• Upper gastrointestinal (GI) series – This helps detect gastroesophageal reflux and pyloric stenosis, which are case-dependent conditions 40
  • Computed tomography (CT) of the brain – This is useful for evaluation of brain growth and calcifications
  • Magnetic resonance imaging (MRI) of the brain – This is helpful in patients who present with seizures
  • Electroencephalography (EEG) – This is also helpful in patients who present with seizures
  • Renal nuclear scanning – This may facilitate assessment of renal function but is not useful in all patients
  • Renal biopsy – This is not usually indicated, but if it is performed, it may reveal interstitial fibrosis and calcium/urate crystal deposition

Physical examination

The physical signs of metabolic alkalosis are not specific and depend on the severity of the alkalosis. Because metabolic alkalosis decreases ionized calcium concentration, signs of hypocalcemia (eg, tetany, Chvostek sign, Trousseau sign), change in mental status, or seizures may be present.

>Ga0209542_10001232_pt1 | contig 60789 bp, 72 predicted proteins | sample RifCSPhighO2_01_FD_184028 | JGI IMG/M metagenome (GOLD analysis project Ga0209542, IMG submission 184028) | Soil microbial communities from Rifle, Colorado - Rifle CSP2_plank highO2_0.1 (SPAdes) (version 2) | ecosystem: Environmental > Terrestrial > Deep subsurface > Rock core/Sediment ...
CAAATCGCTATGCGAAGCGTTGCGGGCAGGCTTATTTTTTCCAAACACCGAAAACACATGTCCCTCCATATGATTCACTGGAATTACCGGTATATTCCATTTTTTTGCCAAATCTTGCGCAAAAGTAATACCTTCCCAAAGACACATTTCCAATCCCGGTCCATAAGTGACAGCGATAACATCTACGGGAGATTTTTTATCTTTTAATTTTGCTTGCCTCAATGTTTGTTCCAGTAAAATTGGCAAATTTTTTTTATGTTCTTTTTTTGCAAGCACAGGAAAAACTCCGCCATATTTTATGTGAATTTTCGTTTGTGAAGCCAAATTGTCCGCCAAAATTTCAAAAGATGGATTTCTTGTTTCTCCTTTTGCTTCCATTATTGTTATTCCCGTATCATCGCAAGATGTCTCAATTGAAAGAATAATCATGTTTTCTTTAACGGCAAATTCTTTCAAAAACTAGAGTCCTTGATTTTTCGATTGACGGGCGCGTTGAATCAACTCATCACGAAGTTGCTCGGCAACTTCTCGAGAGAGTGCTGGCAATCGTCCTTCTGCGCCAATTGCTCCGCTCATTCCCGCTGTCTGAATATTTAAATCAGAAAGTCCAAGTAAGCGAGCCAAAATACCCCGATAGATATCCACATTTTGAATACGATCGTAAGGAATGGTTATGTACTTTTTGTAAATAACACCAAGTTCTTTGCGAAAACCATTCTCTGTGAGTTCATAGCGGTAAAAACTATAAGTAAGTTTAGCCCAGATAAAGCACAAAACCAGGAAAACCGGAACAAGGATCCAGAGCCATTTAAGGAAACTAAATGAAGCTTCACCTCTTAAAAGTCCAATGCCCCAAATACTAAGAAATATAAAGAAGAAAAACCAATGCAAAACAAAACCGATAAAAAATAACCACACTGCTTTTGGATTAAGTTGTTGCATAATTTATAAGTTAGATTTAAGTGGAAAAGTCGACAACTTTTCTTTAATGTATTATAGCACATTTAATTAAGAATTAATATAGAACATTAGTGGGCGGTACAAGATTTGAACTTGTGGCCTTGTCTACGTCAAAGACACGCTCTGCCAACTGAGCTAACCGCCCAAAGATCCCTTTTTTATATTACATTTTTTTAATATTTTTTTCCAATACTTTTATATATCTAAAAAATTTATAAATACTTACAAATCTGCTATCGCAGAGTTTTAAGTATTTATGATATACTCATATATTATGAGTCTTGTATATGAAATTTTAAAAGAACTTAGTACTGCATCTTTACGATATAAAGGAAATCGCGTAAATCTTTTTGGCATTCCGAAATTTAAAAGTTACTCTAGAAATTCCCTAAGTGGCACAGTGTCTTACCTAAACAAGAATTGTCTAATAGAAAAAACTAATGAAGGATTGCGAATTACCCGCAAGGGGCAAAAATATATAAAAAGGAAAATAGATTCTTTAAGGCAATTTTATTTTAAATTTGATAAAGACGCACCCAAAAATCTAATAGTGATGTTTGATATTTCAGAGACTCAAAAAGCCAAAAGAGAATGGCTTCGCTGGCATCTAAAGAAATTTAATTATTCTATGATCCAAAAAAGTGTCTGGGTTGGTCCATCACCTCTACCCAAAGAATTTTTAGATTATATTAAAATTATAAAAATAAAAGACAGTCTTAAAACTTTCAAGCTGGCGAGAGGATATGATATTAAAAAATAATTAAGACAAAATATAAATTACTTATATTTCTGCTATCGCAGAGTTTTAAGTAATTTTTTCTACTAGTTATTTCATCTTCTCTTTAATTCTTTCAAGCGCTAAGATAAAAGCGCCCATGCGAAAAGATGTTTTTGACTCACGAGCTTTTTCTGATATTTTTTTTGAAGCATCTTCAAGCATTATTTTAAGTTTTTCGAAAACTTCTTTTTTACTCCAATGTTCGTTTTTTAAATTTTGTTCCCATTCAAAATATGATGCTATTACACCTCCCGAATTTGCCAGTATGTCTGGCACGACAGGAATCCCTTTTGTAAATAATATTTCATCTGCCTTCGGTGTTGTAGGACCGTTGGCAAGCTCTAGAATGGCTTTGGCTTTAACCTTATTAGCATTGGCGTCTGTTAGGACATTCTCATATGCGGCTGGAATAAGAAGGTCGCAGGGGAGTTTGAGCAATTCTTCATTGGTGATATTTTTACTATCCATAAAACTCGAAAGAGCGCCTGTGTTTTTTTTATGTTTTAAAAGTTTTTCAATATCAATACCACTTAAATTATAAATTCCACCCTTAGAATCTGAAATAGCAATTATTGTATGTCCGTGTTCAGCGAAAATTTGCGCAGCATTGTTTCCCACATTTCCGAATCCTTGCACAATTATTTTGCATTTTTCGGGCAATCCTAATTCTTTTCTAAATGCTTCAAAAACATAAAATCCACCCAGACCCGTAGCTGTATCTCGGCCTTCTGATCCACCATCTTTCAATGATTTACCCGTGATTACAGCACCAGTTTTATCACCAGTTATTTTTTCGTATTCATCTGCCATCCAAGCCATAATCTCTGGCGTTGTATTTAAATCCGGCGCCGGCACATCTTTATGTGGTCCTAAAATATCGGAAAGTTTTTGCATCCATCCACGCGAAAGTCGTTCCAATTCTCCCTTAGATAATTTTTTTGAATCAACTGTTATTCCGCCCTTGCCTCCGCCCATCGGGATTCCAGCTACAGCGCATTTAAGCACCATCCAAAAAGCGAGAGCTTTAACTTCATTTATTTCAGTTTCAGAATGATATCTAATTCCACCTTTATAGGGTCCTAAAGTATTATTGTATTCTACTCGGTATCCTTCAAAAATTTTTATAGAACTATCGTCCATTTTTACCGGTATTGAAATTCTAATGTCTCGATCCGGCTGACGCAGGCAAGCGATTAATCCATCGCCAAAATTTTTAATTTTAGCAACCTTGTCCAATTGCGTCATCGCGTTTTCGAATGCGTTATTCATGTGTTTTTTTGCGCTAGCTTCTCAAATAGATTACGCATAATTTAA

Physical examination is helpful to establish the cause of metabolic alkalosis. Important aspects of the physical examination include the evaluation of hypertension and of volume status.

Hypertension accompanies several causes of metabolic alkalosis. Volume status assessment includes evaluation of orthostatic changes in blood pressure and heart rate, mucous membranes, presence or absence of edema, skin turgor, weight change, and urine output. Volume depletion usually accompanies chloride-responsive alkalosis, while volume expansion accompanies chloride-resistant alkalosis.

Arterial blood gas (ABG) analysis